“What’s that one?” someone asked.
The Parks Ranger with the falcon on his wrist smiled. “You’ll never guess, and you’ll never see one like it again. It’s a peregrine-gyrfalcon cross.”
The peregrine-gyrfalcon, with its speckled white front, might have been the handsomest bird there, but there was some competition. I counted twelve birds – two eagles, three owls, four falcons, and three hawks, all of different kinds. The two eagles – a hulking bald eagle that flapped furiously on the arm of its handler, and a big golden eagle that pecked moodily at its jesses – were the largest. At the other end of the scale were a tiny kestrel, impeccable in its vivid russet and slate blue plumage, and a small, nervous-looking merlin.
The birds on display were all birds that the Parks Service had taken into care. Most had sustained injuries that had left them incapable of fending for themselves in the wild. A little screech owl had one milky eye; the bald eagle looked in better shape, but he too was blind in one eye, with a wing so badly broken that he would never fly again.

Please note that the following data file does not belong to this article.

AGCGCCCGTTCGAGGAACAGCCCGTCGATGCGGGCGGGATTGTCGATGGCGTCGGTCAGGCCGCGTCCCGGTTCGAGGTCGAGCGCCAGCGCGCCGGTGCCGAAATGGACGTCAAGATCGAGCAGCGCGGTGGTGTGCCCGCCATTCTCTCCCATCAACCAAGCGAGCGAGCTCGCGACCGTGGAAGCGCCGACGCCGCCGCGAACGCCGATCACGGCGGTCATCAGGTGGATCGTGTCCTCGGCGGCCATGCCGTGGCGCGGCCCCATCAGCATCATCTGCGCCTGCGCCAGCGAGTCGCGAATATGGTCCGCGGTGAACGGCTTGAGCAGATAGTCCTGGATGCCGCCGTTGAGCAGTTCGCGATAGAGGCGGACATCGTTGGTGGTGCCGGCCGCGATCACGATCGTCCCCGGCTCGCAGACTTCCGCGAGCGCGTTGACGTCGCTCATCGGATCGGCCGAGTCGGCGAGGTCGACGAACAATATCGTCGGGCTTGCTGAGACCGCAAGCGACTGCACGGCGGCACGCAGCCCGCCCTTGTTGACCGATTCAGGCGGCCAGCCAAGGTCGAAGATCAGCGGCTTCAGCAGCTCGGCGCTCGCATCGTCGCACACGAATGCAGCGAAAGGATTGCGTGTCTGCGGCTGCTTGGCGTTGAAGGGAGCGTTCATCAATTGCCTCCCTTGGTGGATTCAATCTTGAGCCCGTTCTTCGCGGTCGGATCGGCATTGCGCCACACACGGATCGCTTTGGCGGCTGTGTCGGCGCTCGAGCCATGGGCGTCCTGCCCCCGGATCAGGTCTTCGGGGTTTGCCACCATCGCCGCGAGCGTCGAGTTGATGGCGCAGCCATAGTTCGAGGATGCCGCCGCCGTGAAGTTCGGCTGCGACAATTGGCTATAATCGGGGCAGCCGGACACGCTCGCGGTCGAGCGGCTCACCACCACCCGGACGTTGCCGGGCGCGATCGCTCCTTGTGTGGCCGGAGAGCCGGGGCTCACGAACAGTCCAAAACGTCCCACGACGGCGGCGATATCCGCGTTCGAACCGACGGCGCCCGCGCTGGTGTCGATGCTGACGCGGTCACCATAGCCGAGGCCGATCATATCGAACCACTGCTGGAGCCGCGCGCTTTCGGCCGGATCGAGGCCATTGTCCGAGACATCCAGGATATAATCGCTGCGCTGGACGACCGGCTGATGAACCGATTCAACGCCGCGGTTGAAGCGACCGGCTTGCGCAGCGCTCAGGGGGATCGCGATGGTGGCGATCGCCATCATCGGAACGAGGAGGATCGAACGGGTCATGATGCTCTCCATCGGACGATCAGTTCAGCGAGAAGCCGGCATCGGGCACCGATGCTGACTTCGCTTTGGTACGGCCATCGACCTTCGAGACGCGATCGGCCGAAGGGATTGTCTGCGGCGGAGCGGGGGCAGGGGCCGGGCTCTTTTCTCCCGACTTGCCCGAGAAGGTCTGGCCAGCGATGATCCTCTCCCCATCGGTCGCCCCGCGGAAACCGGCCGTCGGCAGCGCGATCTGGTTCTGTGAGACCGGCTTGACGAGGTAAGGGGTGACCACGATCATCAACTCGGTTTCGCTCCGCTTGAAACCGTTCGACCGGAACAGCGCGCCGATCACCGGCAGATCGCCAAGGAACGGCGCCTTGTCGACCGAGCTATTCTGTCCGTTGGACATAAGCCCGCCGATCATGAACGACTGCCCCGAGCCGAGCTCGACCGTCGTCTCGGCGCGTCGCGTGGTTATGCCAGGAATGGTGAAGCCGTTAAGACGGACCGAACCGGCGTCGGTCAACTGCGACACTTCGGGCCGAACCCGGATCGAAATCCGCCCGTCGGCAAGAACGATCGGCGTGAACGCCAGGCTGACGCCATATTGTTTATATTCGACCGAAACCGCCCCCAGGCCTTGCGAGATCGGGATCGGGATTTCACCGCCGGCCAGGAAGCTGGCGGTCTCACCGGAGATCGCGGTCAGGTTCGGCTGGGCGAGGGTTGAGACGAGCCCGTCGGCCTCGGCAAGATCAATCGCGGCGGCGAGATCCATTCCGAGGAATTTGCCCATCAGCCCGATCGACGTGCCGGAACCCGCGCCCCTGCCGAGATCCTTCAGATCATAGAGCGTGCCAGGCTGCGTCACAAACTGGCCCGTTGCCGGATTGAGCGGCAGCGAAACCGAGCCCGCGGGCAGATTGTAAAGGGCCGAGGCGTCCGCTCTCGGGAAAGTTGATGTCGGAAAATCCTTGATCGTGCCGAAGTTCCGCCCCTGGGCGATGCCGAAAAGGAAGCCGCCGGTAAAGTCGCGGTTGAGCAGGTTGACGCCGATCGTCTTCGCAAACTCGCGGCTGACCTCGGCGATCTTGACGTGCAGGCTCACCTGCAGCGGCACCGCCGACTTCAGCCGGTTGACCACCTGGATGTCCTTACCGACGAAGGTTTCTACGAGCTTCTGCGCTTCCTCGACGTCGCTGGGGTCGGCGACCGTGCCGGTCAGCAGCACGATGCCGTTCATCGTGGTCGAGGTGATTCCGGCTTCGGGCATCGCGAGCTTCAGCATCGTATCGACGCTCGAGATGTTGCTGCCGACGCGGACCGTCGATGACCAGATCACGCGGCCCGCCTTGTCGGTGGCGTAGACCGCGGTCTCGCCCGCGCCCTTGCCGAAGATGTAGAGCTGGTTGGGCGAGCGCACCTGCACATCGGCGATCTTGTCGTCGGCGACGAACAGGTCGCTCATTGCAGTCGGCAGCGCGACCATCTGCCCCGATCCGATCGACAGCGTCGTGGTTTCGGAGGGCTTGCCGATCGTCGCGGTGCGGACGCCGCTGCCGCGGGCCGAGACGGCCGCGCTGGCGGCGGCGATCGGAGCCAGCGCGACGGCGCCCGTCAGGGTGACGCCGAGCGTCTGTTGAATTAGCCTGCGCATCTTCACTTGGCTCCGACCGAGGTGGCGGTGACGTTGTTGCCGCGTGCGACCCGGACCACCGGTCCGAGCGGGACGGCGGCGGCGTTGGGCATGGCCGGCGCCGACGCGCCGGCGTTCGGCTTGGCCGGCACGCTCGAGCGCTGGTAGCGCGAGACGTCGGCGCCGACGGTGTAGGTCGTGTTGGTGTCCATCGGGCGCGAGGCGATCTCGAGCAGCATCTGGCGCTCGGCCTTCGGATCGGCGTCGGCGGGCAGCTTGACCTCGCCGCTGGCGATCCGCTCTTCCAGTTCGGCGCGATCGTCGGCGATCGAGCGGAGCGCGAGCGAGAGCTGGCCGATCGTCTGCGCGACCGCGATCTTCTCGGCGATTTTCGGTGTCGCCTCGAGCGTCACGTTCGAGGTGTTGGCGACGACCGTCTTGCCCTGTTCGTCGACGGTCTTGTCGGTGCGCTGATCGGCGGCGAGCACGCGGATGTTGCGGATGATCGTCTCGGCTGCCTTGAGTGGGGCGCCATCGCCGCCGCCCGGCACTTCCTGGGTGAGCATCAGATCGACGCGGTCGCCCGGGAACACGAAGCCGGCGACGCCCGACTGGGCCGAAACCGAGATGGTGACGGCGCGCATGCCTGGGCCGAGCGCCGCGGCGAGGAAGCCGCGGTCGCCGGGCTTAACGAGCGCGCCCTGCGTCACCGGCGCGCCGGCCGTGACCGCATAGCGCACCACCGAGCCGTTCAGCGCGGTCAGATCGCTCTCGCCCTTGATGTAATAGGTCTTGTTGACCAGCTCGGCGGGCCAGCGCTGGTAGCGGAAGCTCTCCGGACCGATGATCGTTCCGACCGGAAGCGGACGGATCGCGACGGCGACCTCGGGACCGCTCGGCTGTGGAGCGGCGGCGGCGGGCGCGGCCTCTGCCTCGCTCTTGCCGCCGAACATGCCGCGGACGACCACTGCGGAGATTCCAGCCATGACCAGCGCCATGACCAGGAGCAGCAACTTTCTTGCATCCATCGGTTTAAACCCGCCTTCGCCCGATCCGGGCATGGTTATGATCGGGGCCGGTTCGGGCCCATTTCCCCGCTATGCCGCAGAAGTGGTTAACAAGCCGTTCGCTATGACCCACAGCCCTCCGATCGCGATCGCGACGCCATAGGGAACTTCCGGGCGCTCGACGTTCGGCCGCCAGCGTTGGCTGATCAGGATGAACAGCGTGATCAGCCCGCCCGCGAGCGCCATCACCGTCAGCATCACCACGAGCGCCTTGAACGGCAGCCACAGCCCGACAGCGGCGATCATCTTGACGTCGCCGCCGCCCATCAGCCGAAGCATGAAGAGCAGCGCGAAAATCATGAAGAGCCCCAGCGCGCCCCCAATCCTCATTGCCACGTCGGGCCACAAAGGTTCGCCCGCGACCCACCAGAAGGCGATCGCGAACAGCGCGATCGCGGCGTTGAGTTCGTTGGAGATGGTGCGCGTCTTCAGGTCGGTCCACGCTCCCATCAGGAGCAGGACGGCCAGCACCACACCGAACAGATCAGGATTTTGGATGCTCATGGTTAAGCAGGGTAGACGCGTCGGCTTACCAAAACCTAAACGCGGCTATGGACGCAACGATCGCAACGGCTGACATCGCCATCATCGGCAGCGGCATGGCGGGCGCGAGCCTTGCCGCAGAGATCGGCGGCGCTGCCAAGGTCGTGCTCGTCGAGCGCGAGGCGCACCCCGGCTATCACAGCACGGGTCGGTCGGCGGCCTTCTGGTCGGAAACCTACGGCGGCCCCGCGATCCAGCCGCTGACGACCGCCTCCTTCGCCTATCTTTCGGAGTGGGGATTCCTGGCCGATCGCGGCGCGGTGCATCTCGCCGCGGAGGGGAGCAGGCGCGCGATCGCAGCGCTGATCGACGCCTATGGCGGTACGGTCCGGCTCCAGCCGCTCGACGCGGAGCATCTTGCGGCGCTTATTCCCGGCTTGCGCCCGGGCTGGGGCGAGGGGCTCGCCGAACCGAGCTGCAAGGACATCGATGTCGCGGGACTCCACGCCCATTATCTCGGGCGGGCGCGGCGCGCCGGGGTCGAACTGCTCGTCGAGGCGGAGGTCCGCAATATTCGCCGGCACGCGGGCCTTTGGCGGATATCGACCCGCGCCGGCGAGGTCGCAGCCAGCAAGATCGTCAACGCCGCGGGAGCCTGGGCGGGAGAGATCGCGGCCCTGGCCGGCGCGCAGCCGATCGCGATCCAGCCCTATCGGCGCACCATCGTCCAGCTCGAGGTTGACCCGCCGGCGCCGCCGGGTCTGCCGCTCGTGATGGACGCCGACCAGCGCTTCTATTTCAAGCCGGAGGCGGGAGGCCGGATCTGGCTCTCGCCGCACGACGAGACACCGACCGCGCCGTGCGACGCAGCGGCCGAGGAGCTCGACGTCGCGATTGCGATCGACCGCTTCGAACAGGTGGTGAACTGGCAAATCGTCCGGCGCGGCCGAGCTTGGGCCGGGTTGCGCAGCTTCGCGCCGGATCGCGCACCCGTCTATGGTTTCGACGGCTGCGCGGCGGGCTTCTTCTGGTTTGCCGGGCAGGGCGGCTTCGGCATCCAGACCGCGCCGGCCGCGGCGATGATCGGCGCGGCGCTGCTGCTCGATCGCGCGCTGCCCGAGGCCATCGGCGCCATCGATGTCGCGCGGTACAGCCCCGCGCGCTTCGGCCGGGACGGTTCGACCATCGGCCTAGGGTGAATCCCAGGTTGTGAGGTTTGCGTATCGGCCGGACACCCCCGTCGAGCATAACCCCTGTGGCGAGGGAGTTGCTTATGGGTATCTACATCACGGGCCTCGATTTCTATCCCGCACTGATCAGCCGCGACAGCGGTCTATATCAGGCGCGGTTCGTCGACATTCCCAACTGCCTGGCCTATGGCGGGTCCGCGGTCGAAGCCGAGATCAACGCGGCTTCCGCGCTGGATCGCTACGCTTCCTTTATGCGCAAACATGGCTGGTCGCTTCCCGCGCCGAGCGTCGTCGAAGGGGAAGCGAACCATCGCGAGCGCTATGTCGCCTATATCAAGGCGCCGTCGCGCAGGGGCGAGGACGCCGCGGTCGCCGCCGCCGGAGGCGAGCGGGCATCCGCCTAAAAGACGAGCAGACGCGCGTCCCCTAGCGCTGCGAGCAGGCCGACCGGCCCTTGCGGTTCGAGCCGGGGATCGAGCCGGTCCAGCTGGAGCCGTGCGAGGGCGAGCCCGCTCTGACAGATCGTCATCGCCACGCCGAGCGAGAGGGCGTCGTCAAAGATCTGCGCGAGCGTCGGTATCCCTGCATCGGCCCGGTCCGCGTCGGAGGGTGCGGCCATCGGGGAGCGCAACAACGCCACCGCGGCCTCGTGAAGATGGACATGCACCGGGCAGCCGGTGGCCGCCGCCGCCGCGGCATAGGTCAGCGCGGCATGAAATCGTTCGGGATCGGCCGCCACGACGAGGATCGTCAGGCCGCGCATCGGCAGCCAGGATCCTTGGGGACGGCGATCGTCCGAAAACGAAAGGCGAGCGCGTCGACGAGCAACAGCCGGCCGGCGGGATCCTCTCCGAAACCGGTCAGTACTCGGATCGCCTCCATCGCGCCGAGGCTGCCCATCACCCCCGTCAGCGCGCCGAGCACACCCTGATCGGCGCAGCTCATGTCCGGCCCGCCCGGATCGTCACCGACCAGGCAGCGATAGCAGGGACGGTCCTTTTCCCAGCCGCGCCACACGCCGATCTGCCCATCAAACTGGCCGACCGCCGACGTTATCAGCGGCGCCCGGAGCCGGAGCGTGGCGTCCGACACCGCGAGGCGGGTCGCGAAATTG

The birds’ handlers were clearly passionate about their charges: eager to give the birds the best lives they could possibly have, and to communicate their own knowledge and enthusiasm about these impressive animals to the people who had come to see them. Yet there’s always something uncomfortable about seeing animals in captivity, and I came away from the Raptor Fest with oddly mixed feelings. It was impossible not to enjoy the opportunity to see such magnificent creatures up close, but it was also hard not to feel sadness at seeing them so literally brought down to earth.